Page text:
“Sorry, I’m not at my best. We had to leave home at half five this morning in order to come to this course.” These were the words spoken to me after a fellow jitsuka failed to block a relatively slow punch of mine and contact was made. It was a struggle for me not to reply with, “so what?”
Rewind 12 months. I was studying at University and on Mondays (one of our training days for Jiu Jitsu) lectures didn’t finish until 6pm, which was also the start time for training. This left me with some choices.
- Miss training. Actually, that wasn’t an option.
- Leave my lecture early. Difficult, it was a subject I loved and one I wanted to do well in exams.
- Leave lectures on time, hop on my push bike, peddle madly up to the sports centre and arrive at training ten minutes late.
So option 3 it was. Now depending on who was teaching my late arrival either saw a sarcastic bellow of, “turn up whenever you want, why don’t you?!” or being curtly told to do a number of push ups and join in when these were done. Neither were appealing, but I accepted it as my lot.
About five weeks into this I was asked for the reasons for my consistent lateness. My explanation drew a nod, a small smile and no change in the response to my late arrival. (Thankfully the lecture series finished after eight weeks, so my days of mad cycling followed by push-ups soon ceased.)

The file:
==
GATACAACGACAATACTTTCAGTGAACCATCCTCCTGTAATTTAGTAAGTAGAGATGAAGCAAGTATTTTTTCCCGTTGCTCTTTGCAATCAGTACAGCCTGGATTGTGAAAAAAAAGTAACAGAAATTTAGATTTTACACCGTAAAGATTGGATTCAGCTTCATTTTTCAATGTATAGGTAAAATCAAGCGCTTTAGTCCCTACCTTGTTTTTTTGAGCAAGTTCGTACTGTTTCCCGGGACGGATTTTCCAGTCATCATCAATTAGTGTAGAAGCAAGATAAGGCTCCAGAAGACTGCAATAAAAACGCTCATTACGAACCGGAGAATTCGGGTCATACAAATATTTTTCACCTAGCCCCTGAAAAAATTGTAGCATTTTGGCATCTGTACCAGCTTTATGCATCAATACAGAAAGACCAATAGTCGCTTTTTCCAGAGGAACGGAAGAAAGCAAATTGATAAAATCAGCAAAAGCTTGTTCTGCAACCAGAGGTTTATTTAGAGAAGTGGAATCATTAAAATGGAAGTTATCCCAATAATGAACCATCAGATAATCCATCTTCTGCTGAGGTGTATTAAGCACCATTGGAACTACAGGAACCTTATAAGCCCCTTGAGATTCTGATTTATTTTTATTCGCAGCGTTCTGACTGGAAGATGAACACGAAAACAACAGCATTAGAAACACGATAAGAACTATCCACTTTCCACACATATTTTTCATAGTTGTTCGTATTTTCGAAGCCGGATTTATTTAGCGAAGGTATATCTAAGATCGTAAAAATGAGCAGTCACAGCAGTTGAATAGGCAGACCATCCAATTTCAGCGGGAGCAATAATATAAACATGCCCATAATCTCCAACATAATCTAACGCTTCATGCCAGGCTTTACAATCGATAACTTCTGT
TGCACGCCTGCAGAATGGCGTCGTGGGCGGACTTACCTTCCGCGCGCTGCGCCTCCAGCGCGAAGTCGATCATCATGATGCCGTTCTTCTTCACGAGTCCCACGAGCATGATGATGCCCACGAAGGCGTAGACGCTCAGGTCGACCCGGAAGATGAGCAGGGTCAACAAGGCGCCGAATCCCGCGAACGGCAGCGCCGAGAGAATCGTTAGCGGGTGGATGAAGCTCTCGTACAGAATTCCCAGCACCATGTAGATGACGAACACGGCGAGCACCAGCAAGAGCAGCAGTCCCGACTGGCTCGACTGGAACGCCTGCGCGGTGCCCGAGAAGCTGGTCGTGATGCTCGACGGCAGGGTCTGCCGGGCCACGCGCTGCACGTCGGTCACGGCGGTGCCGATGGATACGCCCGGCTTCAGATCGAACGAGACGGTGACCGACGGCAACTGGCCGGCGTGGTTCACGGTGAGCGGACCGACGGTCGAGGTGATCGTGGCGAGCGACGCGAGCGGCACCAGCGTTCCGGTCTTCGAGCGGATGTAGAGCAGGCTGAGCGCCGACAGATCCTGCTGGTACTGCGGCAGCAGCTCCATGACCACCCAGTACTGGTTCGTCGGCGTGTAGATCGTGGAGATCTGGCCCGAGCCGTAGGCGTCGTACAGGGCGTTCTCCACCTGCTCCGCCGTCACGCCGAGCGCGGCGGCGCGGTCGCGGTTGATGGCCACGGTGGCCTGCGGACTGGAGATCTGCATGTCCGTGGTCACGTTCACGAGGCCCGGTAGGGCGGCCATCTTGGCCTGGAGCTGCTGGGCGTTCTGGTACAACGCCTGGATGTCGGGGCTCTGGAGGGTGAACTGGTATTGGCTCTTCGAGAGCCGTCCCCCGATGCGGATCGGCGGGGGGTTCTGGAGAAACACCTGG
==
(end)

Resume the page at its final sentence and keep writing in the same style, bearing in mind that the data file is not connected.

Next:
My point is this. It didn’t matter why I was late. No one cared for the reason, they just wanted me to get on the mat and get training as fast as possible, because I had chosen to invest my time learning a martial art, not making excuses. My work background is such that is rare you voice reasons for why you are having a down day, people need you to do the essential job which you are expected to carry out. So taking this mentality onto the mats was an easy step for me.
In Japanese Martial Arts, when you rei [bow] into the dojo, it is seen as putting aside your daily concerns and focusing your thoughts only on your training. The outside world has ceased to be relevant, time spent in the dojo is precious and should be utilised to the full.
So it was rather a bitter shock when I realised I might not have been voicing the thoughts similar to that of my fellow jitsuka of whom I mentioned at the start, but there were times when I was thinking them. And thinking them at times when my teachers were trying to show me how techniques were done. This is disrespectful to those that have given up their time to teach, and it’s disrespectful to myself when I should be taking every opportunity to learn. Just because I haven’t said my excuses out loud doesn’t make me special, if anything it makes me a smug hypocrite for saying, “so what,” to those who have confessed to mental distractions.
Yes, we all have them. Days when traffic has been bad, when nothing went right at work, when everything just niggles. We happily escape to the dojo in order to recover, yet sometimes we forget that final bit – rei at the door, leave the troubles outside and concentrate solely on training.